Mar 10, 2021
I debated about even bothering to have a blog post on this subject, since pretty much everyone knows what a worm looks like and the patterns are pretty mundane. But then I thought, what the heck - and so here you go.
I'm sorry I don't have any pictures of san juan worms in their natural habitat - things are little frozen up here right now and there isn't much worm activity going on. But if you google "tubifex" you'll see what these critters are.
As for earth worms - get a load of this:
Yes, Selene and I use worms for composting kitchen garbage. Works great. I was hoping to catch some actually mating, so you could see that, but no luck, we think it is too cold in the house.
Ok, as for San Juan Worms (or any worm imitation, honestly, all you need is a hunk of chenille or vernille lashed onto a hook. Singe the end to taper it and you are good. The tan one here is described as "earthworm tan" which sounded good to me...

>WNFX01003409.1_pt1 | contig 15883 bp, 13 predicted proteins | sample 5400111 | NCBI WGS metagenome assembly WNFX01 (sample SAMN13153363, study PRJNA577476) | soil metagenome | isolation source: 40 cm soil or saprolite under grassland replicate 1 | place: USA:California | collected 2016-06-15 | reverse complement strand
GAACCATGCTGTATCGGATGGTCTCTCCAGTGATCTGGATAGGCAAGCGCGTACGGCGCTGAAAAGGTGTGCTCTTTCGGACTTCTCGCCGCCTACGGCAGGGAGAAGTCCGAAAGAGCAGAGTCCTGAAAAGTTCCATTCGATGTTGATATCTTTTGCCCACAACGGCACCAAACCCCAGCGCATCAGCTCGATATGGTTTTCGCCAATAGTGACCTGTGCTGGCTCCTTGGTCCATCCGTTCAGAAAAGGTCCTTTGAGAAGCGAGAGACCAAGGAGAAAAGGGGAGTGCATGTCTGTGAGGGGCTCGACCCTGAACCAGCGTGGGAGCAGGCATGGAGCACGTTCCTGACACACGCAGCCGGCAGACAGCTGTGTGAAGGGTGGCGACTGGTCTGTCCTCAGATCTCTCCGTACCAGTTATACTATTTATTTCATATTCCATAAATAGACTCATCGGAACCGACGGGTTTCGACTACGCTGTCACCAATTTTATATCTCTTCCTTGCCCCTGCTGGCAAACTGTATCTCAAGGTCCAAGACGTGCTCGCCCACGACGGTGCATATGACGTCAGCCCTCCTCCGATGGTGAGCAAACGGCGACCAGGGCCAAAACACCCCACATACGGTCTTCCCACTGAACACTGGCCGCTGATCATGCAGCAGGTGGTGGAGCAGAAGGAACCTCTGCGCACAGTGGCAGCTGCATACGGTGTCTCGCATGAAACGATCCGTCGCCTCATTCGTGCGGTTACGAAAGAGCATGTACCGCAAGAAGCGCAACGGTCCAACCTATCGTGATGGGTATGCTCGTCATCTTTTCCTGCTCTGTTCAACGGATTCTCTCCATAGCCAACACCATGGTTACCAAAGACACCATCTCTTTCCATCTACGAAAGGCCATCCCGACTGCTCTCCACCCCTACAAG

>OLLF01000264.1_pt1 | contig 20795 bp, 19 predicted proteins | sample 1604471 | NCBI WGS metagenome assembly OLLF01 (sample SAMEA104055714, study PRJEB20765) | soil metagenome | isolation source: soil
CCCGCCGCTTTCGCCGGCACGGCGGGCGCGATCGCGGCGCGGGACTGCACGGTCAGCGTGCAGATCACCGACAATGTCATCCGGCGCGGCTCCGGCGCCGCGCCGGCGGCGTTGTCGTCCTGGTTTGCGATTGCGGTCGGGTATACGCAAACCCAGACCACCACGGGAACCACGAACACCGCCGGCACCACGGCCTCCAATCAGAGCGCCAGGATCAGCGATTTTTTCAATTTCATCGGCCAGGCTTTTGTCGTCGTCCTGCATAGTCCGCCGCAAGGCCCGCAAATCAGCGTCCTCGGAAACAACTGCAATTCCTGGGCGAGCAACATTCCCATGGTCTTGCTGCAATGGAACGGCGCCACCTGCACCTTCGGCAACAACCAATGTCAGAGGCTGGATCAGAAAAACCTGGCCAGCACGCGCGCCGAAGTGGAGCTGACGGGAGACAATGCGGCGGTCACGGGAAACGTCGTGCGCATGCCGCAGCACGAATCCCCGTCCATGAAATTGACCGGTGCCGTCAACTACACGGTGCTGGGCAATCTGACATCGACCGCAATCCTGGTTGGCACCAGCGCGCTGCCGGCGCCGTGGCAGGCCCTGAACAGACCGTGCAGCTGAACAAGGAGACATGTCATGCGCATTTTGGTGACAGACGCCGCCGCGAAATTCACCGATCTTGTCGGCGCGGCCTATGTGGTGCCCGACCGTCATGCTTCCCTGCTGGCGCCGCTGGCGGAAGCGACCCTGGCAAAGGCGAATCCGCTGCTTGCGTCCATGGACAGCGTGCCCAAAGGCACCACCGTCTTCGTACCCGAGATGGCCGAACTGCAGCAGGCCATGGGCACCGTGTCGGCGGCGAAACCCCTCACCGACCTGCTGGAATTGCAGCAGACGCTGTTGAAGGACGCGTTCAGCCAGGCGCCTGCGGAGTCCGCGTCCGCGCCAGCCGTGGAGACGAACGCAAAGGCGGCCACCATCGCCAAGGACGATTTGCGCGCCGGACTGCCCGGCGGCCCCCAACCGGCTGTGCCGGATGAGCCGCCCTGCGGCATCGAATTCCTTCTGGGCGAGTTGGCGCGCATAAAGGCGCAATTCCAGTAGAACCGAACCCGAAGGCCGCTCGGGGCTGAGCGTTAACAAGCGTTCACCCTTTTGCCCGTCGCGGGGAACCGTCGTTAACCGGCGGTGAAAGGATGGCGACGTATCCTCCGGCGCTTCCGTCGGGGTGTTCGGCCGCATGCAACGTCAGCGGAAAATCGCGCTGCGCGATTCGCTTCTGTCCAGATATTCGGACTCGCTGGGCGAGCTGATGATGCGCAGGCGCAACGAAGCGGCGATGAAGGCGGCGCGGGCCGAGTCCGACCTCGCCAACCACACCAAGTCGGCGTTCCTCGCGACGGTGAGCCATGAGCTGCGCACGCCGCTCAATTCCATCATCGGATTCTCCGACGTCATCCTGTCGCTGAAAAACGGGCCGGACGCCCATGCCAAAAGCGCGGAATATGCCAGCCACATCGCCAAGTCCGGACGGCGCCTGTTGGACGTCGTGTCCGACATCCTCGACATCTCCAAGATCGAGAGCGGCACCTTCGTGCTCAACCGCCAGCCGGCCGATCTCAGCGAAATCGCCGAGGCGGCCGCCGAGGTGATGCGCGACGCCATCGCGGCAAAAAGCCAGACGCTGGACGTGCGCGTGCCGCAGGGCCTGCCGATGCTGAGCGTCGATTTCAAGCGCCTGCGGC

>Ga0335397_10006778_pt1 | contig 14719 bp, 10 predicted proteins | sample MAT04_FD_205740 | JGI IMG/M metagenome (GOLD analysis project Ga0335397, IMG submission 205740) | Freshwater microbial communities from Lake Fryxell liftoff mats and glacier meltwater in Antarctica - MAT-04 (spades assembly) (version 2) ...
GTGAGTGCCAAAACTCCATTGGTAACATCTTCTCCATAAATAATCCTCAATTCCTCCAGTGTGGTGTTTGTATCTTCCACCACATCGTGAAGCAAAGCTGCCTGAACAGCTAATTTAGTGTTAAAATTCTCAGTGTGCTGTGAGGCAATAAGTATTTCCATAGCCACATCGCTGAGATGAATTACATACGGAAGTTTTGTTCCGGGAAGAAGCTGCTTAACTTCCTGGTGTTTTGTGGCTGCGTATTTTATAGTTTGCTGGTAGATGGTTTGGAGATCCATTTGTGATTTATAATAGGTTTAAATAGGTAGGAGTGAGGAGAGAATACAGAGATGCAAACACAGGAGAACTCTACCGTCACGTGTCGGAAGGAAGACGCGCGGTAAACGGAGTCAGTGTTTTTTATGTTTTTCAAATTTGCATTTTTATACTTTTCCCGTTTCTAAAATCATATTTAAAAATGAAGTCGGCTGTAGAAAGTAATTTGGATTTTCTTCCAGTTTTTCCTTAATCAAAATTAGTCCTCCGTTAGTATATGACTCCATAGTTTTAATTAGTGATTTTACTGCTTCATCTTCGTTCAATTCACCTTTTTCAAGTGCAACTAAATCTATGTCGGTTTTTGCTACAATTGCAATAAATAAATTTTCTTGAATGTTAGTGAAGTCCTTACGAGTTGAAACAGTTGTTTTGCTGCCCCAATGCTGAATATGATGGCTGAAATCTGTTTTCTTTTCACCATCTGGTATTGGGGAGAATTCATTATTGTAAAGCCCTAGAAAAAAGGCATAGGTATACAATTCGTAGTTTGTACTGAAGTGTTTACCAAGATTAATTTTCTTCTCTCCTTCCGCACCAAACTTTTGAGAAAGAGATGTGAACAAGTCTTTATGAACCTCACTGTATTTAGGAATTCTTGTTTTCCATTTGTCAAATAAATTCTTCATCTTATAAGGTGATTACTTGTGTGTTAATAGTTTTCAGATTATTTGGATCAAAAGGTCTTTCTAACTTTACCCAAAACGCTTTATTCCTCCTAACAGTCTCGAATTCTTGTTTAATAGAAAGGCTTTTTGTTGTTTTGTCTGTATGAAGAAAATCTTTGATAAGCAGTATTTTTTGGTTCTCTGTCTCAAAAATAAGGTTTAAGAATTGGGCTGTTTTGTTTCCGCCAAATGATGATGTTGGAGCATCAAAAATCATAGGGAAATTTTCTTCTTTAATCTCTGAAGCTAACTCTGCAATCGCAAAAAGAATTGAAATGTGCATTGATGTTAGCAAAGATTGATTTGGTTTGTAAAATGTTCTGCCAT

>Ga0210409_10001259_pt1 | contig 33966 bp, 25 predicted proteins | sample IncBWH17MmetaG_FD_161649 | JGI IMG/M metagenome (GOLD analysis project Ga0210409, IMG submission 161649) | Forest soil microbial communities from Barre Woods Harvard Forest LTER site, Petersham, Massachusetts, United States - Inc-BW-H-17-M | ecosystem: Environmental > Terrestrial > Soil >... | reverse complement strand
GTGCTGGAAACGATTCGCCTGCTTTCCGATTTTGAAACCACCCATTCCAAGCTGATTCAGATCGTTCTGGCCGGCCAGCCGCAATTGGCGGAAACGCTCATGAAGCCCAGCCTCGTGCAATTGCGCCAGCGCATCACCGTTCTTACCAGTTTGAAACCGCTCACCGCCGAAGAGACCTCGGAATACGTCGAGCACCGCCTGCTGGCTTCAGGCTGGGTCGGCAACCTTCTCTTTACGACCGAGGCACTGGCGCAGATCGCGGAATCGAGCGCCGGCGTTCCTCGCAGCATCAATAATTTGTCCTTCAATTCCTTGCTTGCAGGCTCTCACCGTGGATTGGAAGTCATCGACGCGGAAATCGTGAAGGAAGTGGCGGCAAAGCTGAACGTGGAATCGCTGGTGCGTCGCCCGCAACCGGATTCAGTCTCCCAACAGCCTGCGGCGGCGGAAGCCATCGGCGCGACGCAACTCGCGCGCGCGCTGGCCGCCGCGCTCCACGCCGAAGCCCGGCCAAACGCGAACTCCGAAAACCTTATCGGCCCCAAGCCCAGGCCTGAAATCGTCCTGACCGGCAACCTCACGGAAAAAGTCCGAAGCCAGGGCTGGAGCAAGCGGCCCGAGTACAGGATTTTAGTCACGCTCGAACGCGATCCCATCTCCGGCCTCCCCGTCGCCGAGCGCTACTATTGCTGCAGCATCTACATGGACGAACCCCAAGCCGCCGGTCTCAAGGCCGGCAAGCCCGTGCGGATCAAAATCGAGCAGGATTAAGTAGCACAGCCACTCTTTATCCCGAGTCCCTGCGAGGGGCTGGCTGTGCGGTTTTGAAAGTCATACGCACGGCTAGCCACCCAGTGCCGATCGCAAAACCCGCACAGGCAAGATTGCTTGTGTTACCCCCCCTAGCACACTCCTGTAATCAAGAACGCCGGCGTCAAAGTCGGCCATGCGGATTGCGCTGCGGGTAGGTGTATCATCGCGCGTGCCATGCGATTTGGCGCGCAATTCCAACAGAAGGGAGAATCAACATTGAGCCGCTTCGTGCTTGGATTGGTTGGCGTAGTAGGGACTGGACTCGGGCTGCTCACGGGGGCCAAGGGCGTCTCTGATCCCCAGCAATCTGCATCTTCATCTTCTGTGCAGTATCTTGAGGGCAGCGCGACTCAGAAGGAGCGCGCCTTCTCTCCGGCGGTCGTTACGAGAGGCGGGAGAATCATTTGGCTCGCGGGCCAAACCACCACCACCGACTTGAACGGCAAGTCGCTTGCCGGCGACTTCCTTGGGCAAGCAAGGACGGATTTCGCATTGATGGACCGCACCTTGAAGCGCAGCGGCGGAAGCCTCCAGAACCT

If you would like to expand your fly selection you can always go the route of a squirmy worm:
Which is literally just squirmy worm material lashed onto a hook with a tail. I get my squirmy worm material from kids toys, but you can also get it from a fly shop. I like the clear one as there are lots of worms that don't have a lot of color. That said, they tend to be smaller. Hence the following patterns.
I think you've all seen versions of this before - I like this fly because it sinks well and - in this case is clear, altho, of course, you can use whatever color you want. It is also simple - not that worm flies are complex.
But I saw a cool post by a guy on one of the fly tying facebook pages - a guy named Nick Thomas. He was using this to tie extended bodies on his mayflies, but it also struck me as a great way to tie a small clear worm imitation. It is just tippet material, wrapped around a needle, boiled for five minutes and tied onto a hook. We'll see how well it works.